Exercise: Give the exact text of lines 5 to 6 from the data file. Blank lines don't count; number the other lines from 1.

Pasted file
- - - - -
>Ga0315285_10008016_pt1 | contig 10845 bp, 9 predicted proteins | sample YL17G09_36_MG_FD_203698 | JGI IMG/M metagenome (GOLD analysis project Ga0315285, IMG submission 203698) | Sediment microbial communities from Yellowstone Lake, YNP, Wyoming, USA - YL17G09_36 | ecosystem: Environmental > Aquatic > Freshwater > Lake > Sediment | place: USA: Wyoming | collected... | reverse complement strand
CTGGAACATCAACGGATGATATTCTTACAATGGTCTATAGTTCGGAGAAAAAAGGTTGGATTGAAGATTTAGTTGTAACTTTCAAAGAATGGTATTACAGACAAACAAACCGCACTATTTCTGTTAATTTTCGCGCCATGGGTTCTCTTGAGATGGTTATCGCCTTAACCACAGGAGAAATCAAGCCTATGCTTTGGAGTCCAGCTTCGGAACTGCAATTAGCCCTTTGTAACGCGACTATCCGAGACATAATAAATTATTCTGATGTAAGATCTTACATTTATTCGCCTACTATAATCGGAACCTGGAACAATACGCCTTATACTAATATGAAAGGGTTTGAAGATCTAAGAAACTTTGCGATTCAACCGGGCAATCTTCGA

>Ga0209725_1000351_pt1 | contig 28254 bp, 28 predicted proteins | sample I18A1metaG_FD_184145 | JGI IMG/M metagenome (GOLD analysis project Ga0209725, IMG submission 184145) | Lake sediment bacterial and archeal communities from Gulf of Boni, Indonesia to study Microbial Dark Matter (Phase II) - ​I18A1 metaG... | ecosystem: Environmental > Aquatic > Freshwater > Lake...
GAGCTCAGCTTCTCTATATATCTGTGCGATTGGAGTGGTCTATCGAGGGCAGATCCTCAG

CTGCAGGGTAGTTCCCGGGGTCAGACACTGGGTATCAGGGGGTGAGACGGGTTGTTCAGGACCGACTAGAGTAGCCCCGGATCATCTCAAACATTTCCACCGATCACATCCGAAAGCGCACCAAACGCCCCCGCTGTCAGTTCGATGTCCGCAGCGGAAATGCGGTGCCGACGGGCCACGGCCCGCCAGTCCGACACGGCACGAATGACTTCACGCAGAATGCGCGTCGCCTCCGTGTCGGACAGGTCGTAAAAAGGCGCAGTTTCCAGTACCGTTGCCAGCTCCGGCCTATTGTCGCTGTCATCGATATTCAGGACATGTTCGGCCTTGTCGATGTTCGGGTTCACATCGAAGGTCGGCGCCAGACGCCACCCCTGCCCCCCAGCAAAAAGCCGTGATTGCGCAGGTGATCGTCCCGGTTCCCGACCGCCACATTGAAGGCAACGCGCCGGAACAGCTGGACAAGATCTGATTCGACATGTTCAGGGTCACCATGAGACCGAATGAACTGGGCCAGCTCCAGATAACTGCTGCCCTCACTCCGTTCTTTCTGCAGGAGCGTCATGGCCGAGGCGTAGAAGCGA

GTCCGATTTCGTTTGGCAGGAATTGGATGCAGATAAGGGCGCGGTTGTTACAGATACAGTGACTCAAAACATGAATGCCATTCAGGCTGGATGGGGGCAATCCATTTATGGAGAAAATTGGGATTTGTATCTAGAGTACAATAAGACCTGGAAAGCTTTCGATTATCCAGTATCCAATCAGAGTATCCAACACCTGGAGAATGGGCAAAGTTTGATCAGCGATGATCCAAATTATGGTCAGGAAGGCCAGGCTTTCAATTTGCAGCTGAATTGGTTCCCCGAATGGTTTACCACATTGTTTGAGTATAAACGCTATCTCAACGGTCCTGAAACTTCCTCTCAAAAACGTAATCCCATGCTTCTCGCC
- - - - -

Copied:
CTGCAGGGTAGTTCCCGGGGTCAGACACTGGGTATCAGGGGGTGAGACGGGTTGTTCAGGACCGACTAGAGTAGCCCCGGATCATCTCAAACATTTCCACCGATCACATCCGAAAGCGCACCAAACGCCCCCGCTGTCAGTTCGATGTCCGCAGCGGAAATGCGGTGCCGACGGGCCACGGCCCGCCAGTCCGACACGGCACGAATGACTTCACGCAGAATGCGCGTCGCCTCCGTGTCGGACAGGTCGTAAAAAGGCGCAGTTTCCAGTACCGTTGCCAGCTCCGGCCTATTGTCGCTGTCATCGATATTCAGGACATGTTCGGCCTTGTCGATGTTCGGGTTCACATCGAAGGTCGGCGCCAGACGCCACCCCTGCCCCCCAGCAAAAAGCCGTGATTGCGCAGGTGATCGTCCCGGTTCCCGACCGCCACATTGAAGGCAACGCGCCGGAACAGCTGGACAAGATCTGATTCGACATGTTCAGGGTCACCATGAGACCGAATGAACTGGGCCAGCTCCAGATAACTGCTGCCCTCACTCCGTTCTTTCTGCAGGAGCGTCATGGCCGAGGCGTAGAAGCGA

GTCCGATTTCGTTTGGCAGGAATTGGATGCAGATAAGGGCGCGGTTGTTACAGATACAGTGACTCAAAACATGAATGCCATTCAGGCTGGATGGGGGCAATCCATTTATGGAGAAAATTGGGATTTGTATCTAGAGTACAATAAGACCTGGAAAGCTTTCGATTATCCAGTATCCAATCAGAGTATCCAACACCTGGAGAATGGGCAAAGTTTGATCAGCGATGATCCAAATTATGGTCAGGAAGGCCAGGCTTTCAATTTGCAGCTGAATTGGTTCCCCGAATGGTTTACCACATTGTTTGAGTATAAACGCTATCTCAACGGTCCTGAAACTTCCTCTCAAAAACGTAATCCCATGCTTCTCGCC